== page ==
Week 23, April 5, Dasmariñas Lockdown Week 3
It was another quiet week in Dasma.
And you’d think with all this forced inactivity from Covigeddon I would have nothing to write about. Even before Covid-19 I faced this a latent spectre at the beginning of every week however I have learned to live with the uncertainty, knowing that, in time, something will turn up.
Maybe you didn’t quite believe me when I said that Qubo Qabana felt a bit like a prison. I have described QQR in rather fond terms, and deservedly so. It’s a mini resort, a variety of palm and other trees providing shade and the comfort of rustling palm fronds blowing in the breeze, our balcony with a view of the courtyard, the pool. QQR is surrounded by a 10-ft high concrete fence on two sides and high walls of the hotel on the back, the entry doors are closed most hours of the day and night, a guard guards the entry and a security agent patrols the premises every few hours. Carmen is pleased with the security this provides but when the front doors to the resort are closed, even during the day, well, our fortress is also our prison.
The West Wall (the bamboo palisade is probably not that effective even though there is a ‘moat’ (pool) on the other side.
I’m sure all of you feel that your home, formerly your castle, has become your prison too.
It’s the end of the month and despite all the slowdown and suspension of normal, some things come due. Like bills. I hesitate to say death and taxes because that is just too dramatic. And in any event, PMJT has even shown that he has some influence on the latter if not the former.
Lucky for me I am not dependent on employment income and consulting fees. And lord knows, if I was dependent on book sales and royalties I would be a starving man.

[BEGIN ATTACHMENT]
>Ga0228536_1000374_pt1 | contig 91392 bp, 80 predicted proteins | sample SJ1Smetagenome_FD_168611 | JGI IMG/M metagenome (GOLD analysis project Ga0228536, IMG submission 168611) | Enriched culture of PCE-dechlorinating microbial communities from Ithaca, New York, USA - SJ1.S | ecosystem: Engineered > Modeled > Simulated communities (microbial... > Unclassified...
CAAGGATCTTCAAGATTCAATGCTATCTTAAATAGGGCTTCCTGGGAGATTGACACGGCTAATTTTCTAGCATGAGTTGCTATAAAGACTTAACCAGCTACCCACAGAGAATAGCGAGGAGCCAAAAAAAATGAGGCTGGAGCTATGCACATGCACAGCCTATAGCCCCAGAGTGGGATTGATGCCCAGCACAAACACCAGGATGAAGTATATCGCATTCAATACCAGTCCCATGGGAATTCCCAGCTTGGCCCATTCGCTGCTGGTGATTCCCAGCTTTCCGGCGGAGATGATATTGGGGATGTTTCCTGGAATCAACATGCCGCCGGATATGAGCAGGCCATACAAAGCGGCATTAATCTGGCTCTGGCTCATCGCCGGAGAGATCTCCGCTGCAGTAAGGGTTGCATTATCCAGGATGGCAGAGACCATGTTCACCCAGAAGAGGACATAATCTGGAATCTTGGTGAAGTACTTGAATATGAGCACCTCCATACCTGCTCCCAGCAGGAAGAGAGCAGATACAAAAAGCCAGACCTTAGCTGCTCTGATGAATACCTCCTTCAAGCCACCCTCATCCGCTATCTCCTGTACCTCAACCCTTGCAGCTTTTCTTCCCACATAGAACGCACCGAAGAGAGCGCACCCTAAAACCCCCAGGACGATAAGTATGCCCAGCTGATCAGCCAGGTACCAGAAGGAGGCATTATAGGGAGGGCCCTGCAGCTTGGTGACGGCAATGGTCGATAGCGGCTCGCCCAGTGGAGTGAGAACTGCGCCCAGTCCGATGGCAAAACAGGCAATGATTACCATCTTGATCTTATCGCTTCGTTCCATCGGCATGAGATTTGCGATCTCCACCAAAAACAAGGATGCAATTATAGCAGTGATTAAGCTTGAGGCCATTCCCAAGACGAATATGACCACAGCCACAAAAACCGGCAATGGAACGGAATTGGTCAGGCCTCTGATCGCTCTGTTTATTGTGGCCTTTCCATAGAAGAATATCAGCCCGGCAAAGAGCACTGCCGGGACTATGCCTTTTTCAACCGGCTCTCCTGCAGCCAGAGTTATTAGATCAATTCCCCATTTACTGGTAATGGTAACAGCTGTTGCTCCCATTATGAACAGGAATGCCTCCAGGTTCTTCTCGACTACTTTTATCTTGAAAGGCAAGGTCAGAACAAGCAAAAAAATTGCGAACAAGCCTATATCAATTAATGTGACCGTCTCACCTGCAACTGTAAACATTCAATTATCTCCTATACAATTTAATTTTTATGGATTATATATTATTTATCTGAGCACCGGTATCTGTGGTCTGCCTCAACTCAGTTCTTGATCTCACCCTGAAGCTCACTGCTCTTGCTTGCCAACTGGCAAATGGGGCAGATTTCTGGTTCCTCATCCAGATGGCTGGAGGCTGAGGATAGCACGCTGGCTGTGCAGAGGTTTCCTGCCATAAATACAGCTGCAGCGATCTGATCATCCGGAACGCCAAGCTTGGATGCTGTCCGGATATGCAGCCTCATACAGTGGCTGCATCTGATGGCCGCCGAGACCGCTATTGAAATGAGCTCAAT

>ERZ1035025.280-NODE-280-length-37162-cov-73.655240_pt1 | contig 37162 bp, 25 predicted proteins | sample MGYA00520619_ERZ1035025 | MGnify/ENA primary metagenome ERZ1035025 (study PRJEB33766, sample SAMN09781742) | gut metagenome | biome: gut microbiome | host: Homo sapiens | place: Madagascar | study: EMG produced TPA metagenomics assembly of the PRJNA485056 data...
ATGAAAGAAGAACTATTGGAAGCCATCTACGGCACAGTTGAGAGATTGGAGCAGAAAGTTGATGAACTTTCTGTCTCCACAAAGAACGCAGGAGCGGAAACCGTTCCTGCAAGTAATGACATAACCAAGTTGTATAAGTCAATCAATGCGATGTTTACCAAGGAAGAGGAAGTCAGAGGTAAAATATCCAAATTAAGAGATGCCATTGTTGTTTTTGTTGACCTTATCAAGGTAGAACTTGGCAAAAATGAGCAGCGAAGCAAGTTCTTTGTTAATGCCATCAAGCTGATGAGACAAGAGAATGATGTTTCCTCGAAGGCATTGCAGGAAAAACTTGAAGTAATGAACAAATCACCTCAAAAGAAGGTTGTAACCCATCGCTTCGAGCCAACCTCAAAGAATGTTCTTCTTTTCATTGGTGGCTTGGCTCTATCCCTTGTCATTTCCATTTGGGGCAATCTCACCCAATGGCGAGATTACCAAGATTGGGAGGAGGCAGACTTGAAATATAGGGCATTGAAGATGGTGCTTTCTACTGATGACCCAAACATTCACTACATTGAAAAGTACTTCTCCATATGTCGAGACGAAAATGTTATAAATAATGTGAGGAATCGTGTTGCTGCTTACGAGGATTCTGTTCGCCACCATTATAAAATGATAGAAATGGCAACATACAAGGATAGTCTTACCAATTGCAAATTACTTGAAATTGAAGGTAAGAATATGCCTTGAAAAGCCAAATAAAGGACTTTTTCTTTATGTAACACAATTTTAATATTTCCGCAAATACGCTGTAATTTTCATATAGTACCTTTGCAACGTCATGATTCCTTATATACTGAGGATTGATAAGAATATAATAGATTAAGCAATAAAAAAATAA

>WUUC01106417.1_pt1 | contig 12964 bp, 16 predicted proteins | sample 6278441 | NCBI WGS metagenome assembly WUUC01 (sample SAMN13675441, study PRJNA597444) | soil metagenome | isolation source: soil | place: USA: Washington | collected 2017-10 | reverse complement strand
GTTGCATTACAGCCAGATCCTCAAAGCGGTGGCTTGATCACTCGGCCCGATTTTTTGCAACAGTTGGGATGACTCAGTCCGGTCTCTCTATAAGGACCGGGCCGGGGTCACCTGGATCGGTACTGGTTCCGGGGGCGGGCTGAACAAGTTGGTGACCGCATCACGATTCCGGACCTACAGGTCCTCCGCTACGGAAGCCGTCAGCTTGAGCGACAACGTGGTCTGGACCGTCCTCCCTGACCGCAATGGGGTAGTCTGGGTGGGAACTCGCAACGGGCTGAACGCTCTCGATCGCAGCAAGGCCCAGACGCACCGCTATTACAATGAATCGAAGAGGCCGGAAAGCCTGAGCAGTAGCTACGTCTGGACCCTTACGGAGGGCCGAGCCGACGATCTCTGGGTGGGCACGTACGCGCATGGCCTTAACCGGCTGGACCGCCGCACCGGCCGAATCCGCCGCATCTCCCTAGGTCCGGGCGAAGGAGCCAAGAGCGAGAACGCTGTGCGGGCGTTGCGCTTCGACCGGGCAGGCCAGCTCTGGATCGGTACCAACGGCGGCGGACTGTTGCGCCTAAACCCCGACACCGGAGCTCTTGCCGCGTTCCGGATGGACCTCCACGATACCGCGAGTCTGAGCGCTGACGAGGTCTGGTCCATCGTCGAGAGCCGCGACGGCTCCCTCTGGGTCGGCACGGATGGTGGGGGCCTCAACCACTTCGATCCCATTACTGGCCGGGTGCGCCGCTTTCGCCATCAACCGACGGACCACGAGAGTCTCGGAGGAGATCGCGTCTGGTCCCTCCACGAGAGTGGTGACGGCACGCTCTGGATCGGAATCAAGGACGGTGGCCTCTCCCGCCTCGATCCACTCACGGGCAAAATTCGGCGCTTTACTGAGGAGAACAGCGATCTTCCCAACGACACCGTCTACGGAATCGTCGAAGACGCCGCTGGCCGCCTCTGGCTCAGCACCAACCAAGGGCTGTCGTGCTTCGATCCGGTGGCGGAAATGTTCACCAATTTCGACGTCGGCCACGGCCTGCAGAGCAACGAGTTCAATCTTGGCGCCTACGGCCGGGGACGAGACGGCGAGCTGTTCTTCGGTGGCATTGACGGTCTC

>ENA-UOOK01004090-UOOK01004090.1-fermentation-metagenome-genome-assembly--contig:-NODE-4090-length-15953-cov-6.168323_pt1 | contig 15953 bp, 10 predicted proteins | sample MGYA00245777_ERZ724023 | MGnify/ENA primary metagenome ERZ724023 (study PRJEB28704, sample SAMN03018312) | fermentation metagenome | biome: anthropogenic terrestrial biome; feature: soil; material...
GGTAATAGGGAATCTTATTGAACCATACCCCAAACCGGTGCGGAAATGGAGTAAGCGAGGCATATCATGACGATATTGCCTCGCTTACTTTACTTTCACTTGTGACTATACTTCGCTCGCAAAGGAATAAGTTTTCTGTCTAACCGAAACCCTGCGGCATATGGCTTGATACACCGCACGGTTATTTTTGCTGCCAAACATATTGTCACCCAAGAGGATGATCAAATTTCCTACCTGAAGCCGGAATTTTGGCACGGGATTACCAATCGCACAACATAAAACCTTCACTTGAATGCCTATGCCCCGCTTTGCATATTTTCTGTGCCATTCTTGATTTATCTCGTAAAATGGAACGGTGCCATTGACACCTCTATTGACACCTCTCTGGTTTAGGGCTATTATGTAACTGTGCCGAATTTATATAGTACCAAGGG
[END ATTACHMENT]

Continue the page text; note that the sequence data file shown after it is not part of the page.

(However, you might be amused to know that upon the announcement of the release of my latest book a couple of weeks ago, Amitié, A Novel, I have seen three sales through lulu.com I can’t know who has decided to fork out 50 bucks for this opus of despair but I hope they find it entertaining. And I thank them. The book will be available on amazon and other sites in another 4 – 6 weeks. Look for reviews on The New York Times Review of Books. Surely then I’ll be able to keep the wolf from the door.)
So my pitiful pensions and investment income sustain me. I refuse to panic even though my investments have dropped by some 30%; the only sensible thing to do is hold. My financial advisor/and banker had constructed my RIFFs and investments to pay out over 20+ years, likely still leaving a small residual for my kids, or my dogs. I wryly remarked at the time that with my hair on fire I wasn’t likely to last much past 82 nevermind 92. And since then she has been wringing her hands and hoping I’m right. Ain’t retirement fun.
But I digress. Month-end and the bank account magically fills up, and just as magically begins to be deleted. But as long as income exceeds expenses, well, just like Wilkins Micawber, result happiness. And so far my income has been sufficient to sustain us at our tropical resort, the modest Qubo Qabana.
Many are not so lucky. I’m sure in Canada there are an increasingly large number of nervous people, people who have contingent income and little in the way of savings, they can’t ‘work from home’ and they have no eligibility for EI. It drives me crazy the shallow and empty expression from privileged Canadians, of every stripe, who think they are suffering from this quarantine.
Things are much more dire here in the Philippines, already a poor 3rd world country where millions of people are poverty stricken and living on the edge. Things are still stable here, for now. People trust the President (except the press and intellectuals, how surprising is that!? and he says outrageous things like, he will shoot to kill people flagrantly abusing the lockdown) but the situation is also deteriorating by the day. Here in Pilipiñas great swaths of the population are fearful for their next meal, and many are crying for rice. The government handouts don’t reach everybody and the ration is not enough for big families.